Kolaches

Being March 2.. y’all must be excited for today! Why? Well, it’s Texas Independence Day! It’s been a tradition of mine to celebrate the day, which really just means proclaiming it to the world. And occasionally I’ll bake some Texas-themed things too.

This year I’m proud to share with you this kolache recipe. Kolaches are pillowy pastries of dough wrapped or filled with fruits or some kind of sausage. The ones I’ve had growing up in Houston are almost always savory, but since then my view of kolaches has expanded to include the traditionally sweet Czech version. I’m accepting of the sweet kind, but I’m still quite partial to the savory version.

Just like beignets, I can’t seem to find kolaches readily available in the north outside of the south. And also like the beignets, I decided to take matters into my own hands and make them myself. After reading through several recipes, I chose one that was featured in the Corpus Christi Caller-Times back in 2001. With an article named “Perfect Kolaches” and a recipe called “Grandma Rosie’s Kolaches,” how could I not? Turns out they’re mighty close to the kolaches I’m used to eating back home, and I’m ever grateful for Grandma Rosie for sharing her secret recipe with us. This recipe worked out wonderfully as a savory pastry, and I’m sure it’d be just as great for a sweet kolache too.

Grandma Rosie’s Kolaches
adapted from Rosalie Bohuslav via Corpus Christi Caller-Times

Ingredients:
1 cup warm milk
1/4 cup melted butter
1/4 cup sugar
1 teaspoon salt
1 egg yolk
2 1/3 cups flour
1 tablespoon dry yeast
16 little smokies or cocktail beef franks

Directions:
1. Place ingredients in stand mixer in the order listed above and mix on medium speed for 10 minutes. The longer you beat it, the nicer the dough.
2. Let rise for 1 hour (or until dough roughly doubles in size).
3. Work dough into 16 balls and place on greased cookie sheet. Let dough balls rise for 15-20 minutes.
4. Using your hand, flatten the dough and wrap each flattened dough ball around 1 little smokie or cocktail beef frank. Place kolaches about 1 inch apart on the cookie sheet and allow to rise again for another 10-15 minutes. At this time, preheat the oven to 400 F degrees.
5. Bake kolaches for 10-15 minutes until tops turn golden brown. Recipe makes 16 kolaches.

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Happy Texas Independence Day! Round Up Texas BBQ

While Texas Independence Day is the celebration of the adoption of the Texas Declaration of Independence on March 2, 1836, I tend to treat it like Texas Pride Day. Sure, it’s been ten years since I’ve lived in Texas, but I hold the state near and dear to my heart.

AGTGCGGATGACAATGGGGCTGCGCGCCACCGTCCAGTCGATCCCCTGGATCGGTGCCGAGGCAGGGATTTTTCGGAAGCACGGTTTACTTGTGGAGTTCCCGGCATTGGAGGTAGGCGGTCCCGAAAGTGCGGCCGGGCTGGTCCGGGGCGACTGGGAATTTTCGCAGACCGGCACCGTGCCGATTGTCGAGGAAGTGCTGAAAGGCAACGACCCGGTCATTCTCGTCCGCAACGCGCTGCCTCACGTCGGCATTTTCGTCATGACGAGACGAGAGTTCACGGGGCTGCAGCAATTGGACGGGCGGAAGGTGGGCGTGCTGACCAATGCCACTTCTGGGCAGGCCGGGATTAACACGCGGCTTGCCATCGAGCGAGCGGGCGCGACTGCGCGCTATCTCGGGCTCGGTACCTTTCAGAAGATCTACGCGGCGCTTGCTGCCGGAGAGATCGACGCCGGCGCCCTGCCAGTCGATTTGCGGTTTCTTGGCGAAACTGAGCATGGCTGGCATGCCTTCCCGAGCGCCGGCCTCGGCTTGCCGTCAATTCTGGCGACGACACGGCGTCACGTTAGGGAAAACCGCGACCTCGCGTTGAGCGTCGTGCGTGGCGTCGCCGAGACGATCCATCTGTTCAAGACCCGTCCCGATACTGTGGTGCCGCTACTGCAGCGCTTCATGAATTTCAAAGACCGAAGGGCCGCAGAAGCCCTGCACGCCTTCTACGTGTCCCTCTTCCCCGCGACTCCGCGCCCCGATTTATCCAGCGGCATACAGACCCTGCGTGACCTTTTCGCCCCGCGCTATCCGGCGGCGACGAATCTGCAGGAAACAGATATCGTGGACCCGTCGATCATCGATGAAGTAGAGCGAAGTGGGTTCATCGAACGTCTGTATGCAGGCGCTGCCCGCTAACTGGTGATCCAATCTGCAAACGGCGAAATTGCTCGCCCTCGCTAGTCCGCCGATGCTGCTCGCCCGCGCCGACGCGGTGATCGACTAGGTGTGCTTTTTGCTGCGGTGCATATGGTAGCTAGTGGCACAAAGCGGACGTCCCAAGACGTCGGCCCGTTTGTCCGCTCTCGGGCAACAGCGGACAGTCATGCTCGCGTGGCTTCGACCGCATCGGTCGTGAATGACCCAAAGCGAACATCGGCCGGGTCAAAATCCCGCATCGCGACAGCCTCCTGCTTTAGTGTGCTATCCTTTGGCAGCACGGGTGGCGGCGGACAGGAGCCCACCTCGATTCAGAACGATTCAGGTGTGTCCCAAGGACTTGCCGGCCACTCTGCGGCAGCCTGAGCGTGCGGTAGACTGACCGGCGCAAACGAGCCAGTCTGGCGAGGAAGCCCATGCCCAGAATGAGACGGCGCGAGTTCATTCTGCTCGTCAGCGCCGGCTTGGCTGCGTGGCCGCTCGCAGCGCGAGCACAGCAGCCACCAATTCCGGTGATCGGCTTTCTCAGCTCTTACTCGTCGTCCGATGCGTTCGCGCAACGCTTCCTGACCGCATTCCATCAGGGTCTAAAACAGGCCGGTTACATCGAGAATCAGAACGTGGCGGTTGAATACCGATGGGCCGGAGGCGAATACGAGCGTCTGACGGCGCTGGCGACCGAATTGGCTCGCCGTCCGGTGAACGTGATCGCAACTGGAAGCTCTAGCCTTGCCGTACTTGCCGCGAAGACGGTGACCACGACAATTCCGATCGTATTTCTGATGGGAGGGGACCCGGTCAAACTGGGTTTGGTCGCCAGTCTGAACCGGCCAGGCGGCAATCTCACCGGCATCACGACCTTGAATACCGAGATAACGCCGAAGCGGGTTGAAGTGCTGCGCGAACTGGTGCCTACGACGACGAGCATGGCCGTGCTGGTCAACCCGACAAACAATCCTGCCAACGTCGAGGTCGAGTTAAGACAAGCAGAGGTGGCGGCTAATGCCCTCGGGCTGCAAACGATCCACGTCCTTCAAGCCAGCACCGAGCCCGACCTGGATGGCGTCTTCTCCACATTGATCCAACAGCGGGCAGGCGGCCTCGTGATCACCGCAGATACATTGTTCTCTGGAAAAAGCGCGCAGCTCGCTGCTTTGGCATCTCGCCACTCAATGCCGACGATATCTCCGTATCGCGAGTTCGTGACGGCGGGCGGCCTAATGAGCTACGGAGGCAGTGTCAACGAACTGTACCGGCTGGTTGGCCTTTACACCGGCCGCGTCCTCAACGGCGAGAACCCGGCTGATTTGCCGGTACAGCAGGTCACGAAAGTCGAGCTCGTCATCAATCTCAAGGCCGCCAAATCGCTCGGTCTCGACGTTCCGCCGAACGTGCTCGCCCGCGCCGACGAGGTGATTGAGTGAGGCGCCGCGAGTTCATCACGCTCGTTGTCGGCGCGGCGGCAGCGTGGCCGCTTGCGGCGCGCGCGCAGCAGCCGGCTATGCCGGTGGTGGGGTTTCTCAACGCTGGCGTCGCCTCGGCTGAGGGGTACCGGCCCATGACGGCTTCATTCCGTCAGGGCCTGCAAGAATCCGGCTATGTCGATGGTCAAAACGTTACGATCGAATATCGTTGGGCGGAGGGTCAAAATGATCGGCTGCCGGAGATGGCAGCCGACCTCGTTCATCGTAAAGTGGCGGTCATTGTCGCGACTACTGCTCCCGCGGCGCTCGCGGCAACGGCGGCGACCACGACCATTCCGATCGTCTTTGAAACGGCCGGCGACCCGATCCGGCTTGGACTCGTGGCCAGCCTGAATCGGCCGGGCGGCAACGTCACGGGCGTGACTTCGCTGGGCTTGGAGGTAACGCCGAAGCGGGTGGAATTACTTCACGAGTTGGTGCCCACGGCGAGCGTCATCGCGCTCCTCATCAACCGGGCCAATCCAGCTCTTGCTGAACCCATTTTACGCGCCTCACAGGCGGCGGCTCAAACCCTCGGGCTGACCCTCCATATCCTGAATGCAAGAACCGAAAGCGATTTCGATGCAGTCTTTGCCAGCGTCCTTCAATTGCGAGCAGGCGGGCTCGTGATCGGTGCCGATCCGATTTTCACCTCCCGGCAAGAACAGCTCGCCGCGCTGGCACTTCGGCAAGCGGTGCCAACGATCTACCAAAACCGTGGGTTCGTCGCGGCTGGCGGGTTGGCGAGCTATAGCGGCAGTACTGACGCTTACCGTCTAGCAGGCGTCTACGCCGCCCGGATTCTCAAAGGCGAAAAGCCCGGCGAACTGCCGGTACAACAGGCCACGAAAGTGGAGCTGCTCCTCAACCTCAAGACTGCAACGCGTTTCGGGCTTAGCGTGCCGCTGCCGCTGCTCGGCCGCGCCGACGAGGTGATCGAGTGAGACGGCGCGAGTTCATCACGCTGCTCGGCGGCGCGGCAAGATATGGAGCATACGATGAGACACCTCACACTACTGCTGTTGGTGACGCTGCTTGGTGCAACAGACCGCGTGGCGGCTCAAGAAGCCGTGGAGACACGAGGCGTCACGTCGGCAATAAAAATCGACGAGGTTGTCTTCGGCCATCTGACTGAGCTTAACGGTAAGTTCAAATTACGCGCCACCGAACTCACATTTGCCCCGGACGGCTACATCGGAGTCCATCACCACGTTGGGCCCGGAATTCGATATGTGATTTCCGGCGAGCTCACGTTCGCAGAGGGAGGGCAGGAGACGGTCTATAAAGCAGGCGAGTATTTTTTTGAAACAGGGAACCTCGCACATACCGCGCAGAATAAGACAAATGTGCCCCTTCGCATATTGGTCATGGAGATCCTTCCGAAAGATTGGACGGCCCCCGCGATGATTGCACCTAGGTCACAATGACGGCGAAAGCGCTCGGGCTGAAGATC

Quite literally, since I wear this awesome pendant on a regular basis.

I didn’t get to bake anything to celebrate the day, so instead I want to highlight a recent experience that gave me the warm fuzzies.

The story starts last fall with a scenic train ride up the beautiful Hudson Valley. (No pictures, sorry!) It’s Saturday morning, and I find myself on Main Street in Beacon, NY. As soon as I see the store window to home and crafts store Clay Wood & Cotton, I know I’m in for it. I go in and gush over the store, and only after I pick up every handmade piece in the store do I start to chat with store owners Kristy and Kristen. I find out Kristy and I share Houston as a hometown, and she recommends visiting a Texas BBQ joint down in Cold Spring. I can’t that day, but I say I’ll check it out in the future.

The future didn’t come until two weekends ago. I’m back upstate, and Round Up Texas BBQ is the last stop of the day’s (secret) mission. We swing open the door, and Linda, Bill, and Round Up’s Texan decor greet us. My Texan accent senses the surroundings and feels safe enough to come out. I mention the recommendation from Clay Wood & Cotton, and Linda shares her BBQ adventures. She’s proud of her story, and we’re eager to taste her hard work. We sample everything they had that day, and I leave as a happy camper.

Brisket should always be that moist. Photos taken by Albert Cheung.

They have their sausage made by a local culinary institute, but it tastes like it could be Texas-made.

Clockwise from the top left: Potato Salad, Green Stuff, Cole Slaw, Mac & Cheese (Linda’s own recipe with 4 cheeses, 4 pastas, and jalapeƱos)

Their BBQ chicken doesn’t steal the show, but it’s still tasty and juicy.

On this day, why don’t you raise a cold Lone Star or Shiner Bock with me, and let’s give it up for Texas!

Round Up Texas BBQ and Tumbleweed Saloon
2471 Route 9
Cold Spring, NY 10516

Also check out Metromix Hudson Valley for a detailed slide show feature on Round Up Texas BBQ.